ported on the income tax form
due (by March 15. 1952. A self
employed person cannot report
himself on the quarterly social
security for 941 used for reporting
employees' wages. He makes one
yearly report and pays his tax
in full at that time. The tax is
2 1/4 percent of taxable self-em
ployment earnings. Only the first
$3,600 of earnings is taxable.
The 1951 tax will be between
$9 and $81, depending on the a
mount of net earnings from self
employment. Payment is com
pulsory, so it would be a good
idea to budget for the amount
due, it was pointed out.
Miss Lowder reminded that
detailed Information about this
program of old-age and surviv
ors insurance is available with
out charge ?t the Gastonla Social |
Security office in the postofflce
Brownie Troop 1 of Central
Methodist ohurch meet At the
church each Monday afternoon
at 3 o'clock. The meetings are
called to order by Doris Dixon,
president. Gloria Dean Mc
Carter, secretary calls the roll
and collects the dues. The Brown
ie promise Is repeated, Brownie
Smile song sung by troop. Busi
ness and activities follow with
the meeting closing with the
The troop was reorganized In
October with two -new members
and one transfer. Mrs. Holland
Dixon is leader, Mrs. Jake Early
assistant leader. '
At the first meeting in October,
the troop went to see, "Alico In
Wonderland!". At the second
meeting the following officers
were selected: president, Doris
Dixon; vice-president, ? Looaelle
Smith, secretary; Gloria Dean
McCarter, treasurer; Mrs. Hol
Sfsrap books were started at the
third meeting, the Brownie Pro
mise and ami were printed tn
the books, officers listed, alao the
Brnrnil troop members with
their leaders and troop commit
tee*. At the fourth meeting* pic
ture were pasted In the books
showing places visited during va
cation. Flo and Jane of Scout
Headquarters visited the troop
at their fifth meeting and taught
new games, folk songs and dan
At the sixth meeting the troor
went on a color and educational
tent. Starting at the Methodist
I' church they visited the ball sta ,
dium, learned the n*mea of dif
ferent streets, Where the differ
ent churches are .visited the high
8chool,depot, went up Railroad
.Avenue, saw where the lumber
plant is located, wher* the new
bus station i3 under construction,
visited the new clinic, library,
funeral home and fire station,
city hall, on back to the church.
As the autumn leaves were at
their peak in color, the different
colors were noted.
The seventh meeting was an In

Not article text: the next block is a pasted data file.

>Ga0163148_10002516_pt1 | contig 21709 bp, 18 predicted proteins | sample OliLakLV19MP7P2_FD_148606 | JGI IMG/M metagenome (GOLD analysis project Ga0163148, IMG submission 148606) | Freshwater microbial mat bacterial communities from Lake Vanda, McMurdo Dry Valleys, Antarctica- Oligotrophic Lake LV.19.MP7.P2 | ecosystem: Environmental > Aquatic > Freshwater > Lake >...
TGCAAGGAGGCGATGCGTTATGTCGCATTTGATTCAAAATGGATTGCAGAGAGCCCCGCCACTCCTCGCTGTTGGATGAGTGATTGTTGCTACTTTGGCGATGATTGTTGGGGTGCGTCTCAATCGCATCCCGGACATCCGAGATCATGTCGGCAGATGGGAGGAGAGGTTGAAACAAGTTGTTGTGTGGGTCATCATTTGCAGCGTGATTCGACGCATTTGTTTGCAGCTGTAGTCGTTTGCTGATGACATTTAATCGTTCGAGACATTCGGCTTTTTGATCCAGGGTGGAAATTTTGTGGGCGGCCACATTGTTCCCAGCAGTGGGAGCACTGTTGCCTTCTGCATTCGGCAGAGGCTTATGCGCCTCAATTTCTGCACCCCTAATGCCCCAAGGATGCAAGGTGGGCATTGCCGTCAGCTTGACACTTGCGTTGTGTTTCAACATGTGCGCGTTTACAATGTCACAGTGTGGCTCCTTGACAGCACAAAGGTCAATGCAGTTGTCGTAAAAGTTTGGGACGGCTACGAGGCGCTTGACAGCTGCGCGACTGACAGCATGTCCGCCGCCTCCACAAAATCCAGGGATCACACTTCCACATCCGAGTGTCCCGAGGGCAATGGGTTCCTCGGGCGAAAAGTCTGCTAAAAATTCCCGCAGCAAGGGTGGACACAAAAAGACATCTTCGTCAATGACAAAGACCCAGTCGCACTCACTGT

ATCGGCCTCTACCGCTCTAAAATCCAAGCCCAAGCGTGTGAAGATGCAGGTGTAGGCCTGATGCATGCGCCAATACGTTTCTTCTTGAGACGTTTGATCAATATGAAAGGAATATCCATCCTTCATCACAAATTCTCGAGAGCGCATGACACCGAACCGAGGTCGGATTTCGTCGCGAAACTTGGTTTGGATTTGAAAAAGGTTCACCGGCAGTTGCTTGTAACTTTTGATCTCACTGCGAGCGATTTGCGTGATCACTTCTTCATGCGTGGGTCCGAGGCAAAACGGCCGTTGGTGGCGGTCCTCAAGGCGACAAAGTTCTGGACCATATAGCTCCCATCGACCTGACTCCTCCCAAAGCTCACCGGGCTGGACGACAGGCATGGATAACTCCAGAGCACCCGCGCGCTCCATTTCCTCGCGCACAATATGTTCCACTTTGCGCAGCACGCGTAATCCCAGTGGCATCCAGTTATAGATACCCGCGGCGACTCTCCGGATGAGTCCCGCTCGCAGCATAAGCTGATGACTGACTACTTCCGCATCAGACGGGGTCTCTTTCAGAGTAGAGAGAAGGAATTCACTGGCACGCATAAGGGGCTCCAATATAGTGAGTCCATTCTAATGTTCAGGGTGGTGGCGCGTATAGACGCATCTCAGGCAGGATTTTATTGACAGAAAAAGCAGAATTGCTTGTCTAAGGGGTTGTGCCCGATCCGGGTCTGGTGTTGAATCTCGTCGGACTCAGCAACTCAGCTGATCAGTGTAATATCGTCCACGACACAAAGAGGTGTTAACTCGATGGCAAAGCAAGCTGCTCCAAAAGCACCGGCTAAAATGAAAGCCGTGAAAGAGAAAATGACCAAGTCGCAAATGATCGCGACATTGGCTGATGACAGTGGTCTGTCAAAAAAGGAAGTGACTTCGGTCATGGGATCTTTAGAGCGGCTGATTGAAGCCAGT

door meeting, Cookies were made
at this time. The distress signal
was studied at the eighth meet
ing. At the ninth meeting bed
rolls were made; magazines were
taken to the hospital at the tenth
Th? distress signal and making
bed rolls were practiced at the
Funeral rites for Austell Allen
Bettls, 57, father of Mrs. James
Page, of Kings Mountain, were
conducted Monday afternoon at
New Hope Baptist church.
The rites were conducted by
the pastor, Rev. John S. Farrai,
assisted by Dr. Zeno Wall, Rev.
J. W. Suttle, and Rev. J. I* Jen
kins. Interment was made in the
Mr. Bettls died at 7 o'clock Sat
urday night at his home in Earl.
He had suffered a stroke of par
alysis on November 19. He had
been partially invalided for the
Mr. Bettis was the son of the
late Erastus and Lcola Austell
Bettis, a pioneer family of the
Earl community. His wife, Mrs.
geola Hdpper BetUs, died April
18, following severe burns re
ceived in an accident at home.
Surviving, in addition to Mrs.
Page, are seven sons, a daughter,
three brothers, and four sisters.
The U. S. with seven percent of
the world's population enjoys 42
percent of the world's income
and produces 52 percent of the
world's crude oil.
Per capita consumption of oil
products in the United States
(660 gallons per year) is about
30 times that of the rest of the
16-? LUNCHEON SET
4m t* me* Sfiec/a/f^
THE NEW PM*I? I
DOES ALi :? f
on Get 'ae uormeyer ? Class Set - Ait At One Low Price
Th. ALL-TIMER-DOR MEYER with the NEW GrfvJer oHocb
ment. tain oN AtMnidMry oat of miring, grinding and
juicing. H you ram yoor kWchen tnb with time
saving. lohot soriog efficiency. Whirling doobte
assure finer, fluffier tertvree? fighter tnomiir batttn.
portable miiing head means aasier stirring on or off
stov?. The Grinder grinds row or cooked moats and ?
tablet to perfection. The Juicer gets all the (uices ootior
quicker. You've dreamed of ? mixer, now you coo own
DORMEYER Mixer, Grinder, and ieicer at a 3-4?-l
price, on pl?-money credit term*.
During this friend ?winning tola you get a 16 Piece Ruby
Glow Crystal-Clear Luncheon Set as an extra meosure
value. No other store can make you this double
Open Evenings by Appointment
m* tar itfiitai
? UfH oral ??.
?etar tar Mty FerfaMt
* *?*. tapreved Jefeer oerf
*C*aey ? fre* MMer to ? , . . .
**?rta erteder forfeiw *
* Mel Mi
il ? farfedee U Weee *e*H?ed
er Mass. CmM Clear
* One rear ?oarantao
?*' ?M?< ce?
Phone Henderson Herndon or
Charles A. Goforth
Here9* the ensemble that's a homo
maker's dream come true
A Luxurious large size Cannon bath towels, in gaily
( f V Striped box plaid design
4 Matching hand towels
4 Matching wash cloths
6 Colorful mufti-striped, lint-free dish towels
8 Matching knitted dish cloths
8 Matching terry potholdei*
VV 4 Guest Towels ylnn
O Double bed size Cannon muslin sheets in
sparkling white ?./'
2 - Pillow cases ? j&M
FRINCED, FtHCEK -n p TERRIES
These ar? perfectly sized towels that everybody lovea
? no one has enou^k of. And th* av* .?vmi ?n
heavenly 'ip to naateh your baa^ajBBBIii. i